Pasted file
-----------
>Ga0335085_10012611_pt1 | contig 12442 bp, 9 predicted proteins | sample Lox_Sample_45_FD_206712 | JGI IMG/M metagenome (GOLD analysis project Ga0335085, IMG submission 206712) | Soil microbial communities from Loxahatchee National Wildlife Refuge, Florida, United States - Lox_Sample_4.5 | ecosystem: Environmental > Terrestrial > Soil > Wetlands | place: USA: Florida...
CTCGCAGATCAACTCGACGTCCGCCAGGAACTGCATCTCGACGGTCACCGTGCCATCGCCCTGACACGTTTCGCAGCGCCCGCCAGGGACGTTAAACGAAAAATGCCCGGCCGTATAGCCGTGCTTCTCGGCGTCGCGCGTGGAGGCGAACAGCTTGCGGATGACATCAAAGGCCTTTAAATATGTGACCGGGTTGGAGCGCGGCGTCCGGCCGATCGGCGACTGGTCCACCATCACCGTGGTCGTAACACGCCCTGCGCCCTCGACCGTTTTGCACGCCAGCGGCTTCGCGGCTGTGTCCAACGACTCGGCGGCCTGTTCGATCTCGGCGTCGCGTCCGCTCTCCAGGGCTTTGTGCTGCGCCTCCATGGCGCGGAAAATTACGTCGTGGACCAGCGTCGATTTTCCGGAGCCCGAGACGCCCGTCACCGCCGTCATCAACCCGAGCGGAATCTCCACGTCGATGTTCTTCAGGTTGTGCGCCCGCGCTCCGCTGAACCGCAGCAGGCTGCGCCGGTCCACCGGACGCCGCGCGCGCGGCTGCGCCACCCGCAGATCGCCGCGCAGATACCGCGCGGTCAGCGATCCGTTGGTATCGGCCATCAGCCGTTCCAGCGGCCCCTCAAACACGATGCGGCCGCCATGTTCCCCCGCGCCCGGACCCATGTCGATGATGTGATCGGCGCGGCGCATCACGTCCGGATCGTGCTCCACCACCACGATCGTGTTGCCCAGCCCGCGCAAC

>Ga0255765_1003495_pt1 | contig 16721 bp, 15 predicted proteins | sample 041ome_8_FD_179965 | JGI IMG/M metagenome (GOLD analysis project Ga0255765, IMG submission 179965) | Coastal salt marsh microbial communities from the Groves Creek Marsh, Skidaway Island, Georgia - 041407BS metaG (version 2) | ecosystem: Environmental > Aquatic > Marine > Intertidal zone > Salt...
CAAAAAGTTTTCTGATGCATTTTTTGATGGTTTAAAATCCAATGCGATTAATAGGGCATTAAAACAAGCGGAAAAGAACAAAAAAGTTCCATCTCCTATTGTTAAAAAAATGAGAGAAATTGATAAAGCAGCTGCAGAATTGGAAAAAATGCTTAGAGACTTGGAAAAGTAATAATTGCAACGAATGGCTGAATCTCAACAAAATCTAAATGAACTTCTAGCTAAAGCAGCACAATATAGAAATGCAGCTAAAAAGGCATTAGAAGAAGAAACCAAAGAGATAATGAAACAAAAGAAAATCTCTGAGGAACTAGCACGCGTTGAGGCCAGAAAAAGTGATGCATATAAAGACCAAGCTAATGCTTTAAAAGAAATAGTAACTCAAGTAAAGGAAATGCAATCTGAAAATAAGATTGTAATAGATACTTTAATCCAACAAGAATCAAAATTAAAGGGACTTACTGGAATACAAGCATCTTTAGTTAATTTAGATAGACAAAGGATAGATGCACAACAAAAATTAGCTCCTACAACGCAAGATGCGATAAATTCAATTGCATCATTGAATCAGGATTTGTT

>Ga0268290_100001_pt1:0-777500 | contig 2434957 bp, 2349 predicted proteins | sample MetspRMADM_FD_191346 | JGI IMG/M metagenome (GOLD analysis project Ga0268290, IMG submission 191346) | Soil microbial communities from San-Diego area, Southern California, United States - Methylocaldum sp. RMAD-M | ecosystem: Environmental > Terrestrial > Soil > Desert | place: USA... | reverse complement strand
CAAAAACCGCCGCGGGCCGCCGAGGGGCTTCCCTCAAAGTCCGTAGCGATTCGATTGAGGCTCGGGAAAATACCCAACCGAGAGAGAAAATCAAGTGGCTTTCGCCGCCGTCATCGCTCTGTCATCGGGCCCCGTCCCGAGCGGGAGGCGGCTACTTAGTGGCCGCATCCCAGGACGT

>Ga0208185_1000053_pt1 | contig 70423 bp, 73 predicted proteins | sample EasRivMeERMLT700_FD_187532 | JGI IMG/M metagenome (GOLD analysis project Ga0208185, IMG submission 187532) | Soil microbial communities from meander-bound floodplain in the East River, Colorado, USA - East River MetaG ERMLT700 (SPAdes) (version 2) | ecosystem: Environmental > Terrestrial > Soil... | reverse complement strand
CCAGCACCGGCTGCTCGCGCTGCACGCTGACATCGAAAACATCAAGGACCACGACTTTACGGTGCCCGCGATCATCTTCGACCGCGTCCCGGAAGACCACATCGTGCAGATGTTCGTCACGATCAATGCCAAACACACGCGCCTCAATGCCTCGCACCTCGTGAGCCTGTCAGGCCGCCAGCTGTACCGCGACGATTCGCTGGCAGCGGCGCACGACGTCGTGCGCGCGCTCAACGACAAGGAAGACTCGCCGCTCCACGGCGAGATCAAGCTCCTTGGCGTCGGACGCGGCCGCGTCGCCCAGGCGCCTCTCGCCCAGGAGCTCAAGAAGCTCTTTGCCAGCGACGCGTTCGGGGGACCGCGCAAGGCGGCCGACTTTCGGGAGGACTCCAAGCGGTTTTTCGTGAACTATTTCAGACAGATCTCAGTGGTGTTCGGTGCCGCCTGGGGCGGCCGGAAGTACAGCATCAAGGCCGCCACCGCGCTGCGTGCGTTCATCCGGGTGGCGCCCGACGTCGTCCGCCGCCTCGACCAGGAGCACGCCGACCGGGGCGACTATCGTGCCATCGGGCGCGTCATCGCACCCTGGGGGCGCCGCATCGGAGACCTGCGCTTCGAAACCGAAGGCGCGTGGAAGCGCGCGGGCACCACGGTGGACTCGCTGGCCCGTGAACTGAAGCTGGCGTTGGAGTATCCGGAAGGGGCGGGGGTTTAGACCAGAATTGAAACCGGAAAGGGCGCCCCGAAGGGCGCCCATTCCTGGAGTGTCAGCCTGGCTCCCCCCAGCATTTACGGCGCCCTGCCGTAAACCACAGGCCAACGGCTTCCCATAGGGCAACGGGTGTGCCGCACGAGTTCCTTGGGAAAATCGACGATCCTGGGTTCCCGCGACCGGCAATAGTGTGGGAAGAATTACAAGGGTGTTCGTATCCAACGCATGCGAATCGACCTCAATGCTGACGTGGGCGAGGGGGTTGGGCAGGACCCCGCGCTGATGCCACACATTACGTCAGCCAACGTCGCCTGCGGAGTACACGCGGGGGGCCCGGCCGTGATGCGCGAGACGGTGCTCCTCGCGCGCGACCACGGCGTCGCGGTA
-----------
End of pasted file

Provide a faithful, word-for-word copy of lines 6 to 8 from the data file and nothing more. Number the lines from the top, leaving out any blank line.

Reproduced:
CAAAAACCGCCGCGGGCCGCCGAGGGGCTTCCCTCAAAGTCCGTAGCGATTCGATTGAGGCTCGGGAAAATACCCAACCGAGAGAGAAAATCAAGTGGCTTTCGCCGCCGTCATCGCTCTGTCATCGGGCCCCGTCCCGAGCGGGAGGCGGCTACTTAGTGGCCGCATCCCAGGACGT

>Ga0208185_1000053_pt1 | contig 70423 bp, 73 predicted proteins | sample EasRivMeERMLT700_FD_187532 | JGI IMG/M metagenome (GOLD analysis project Ga0208185, IMG submission 187532) | Soil microbial communities from meander-bound floodplain in the East River, Colorado, USA - East River MetaG ERMLT700 (SPAdes) (version 2) | ecosystem: Environmental > Terrestrial > Soil... | reverse complement strand
CCAGCACCGGCTGCTCGCGCTGCACGCTGACATCGAAAACATCAAGGACCACGACTTTACGGTGCCCGCGATCATCTTCGACCGCGTCCCGGAAGACCACATCGTGCAGATGTTCGTCACGATCAATGCCAAACACACGCGCCTCAATGCCTCGCACCTCGTGAGCCTGTCAGGCCGCCAGCTGTACCGCGACGATTCGCTGGCAGCGGCGCACGACGTCGTGCGCGCGCTCAACGACAAGGAAGACTCGCCGCTCCACGGCGAGATCAAGCTCCTTGGCGTCGGACGCGGCCGCGTCGCCCAGGCGCCTCTCGCCCAGGAGCTCAAGAAGCTCTTTGCCAGCGACGCGTTCGGGGGACCGCGCAAGGCGGCCGACTTTCGGGAGGACTCCAAGCGGTTTTTCGTGAACTATTTCAGACAGATCTCAGTGGTGTTCGGTGCCGCCTGGGGCGGCCGGAAGTACAGCATCAAGGCCGCCACCGCGCTGCGTGCGTTCATCCGGGTGGCGCCCGACGTCGTCCGCCGCCTCGACCAGGAGCACGCCGACCGGGGCGACTATCGTGCCATCGGGCGCGTCATCGCACCCTGGGGGCGCCGCATCGGAGACCTGCGCTTCGAAACCGAAGGCGCGTGGAAGCGCGCGGGCACCACGGTGGACTCGCTGGCCCGTGAACTGAAGCTGGCGTTGGAGTATCCGGAAGGGGCGGGGGTTTAGACCAGAATTGAAACCGGAAAGGGCGCCCCGAAGGGCGCCCATTCCTGGAGTGTCAGCCTGGCTCCCCCCAGCATTTACGGCGCCCTGCCGTAAACCACAGGCCAACGGCTTCCCATAGGGCAACGGGTGTGCCGCACGAGTTCCTTGGGAAAATCGACGATCCTGGGTTCCCGCGACCGGCAATAGTGTGGGAAGAATTACAAGGGTGTTCGTATCCAACGCATGCGAATCGACCTCAATGCTGACGTGGGCGAGGGGGTTGGGCAGGACCCCGCGCTGATGCCACACATTACGTCAGCCAACGTCGCCTGCGGAGTACACGCGGGGGGCCCGGCCGTGATGCGCGAGACGGTGCTCCTCGCGCGCGACCACGGCGTCGCGGTA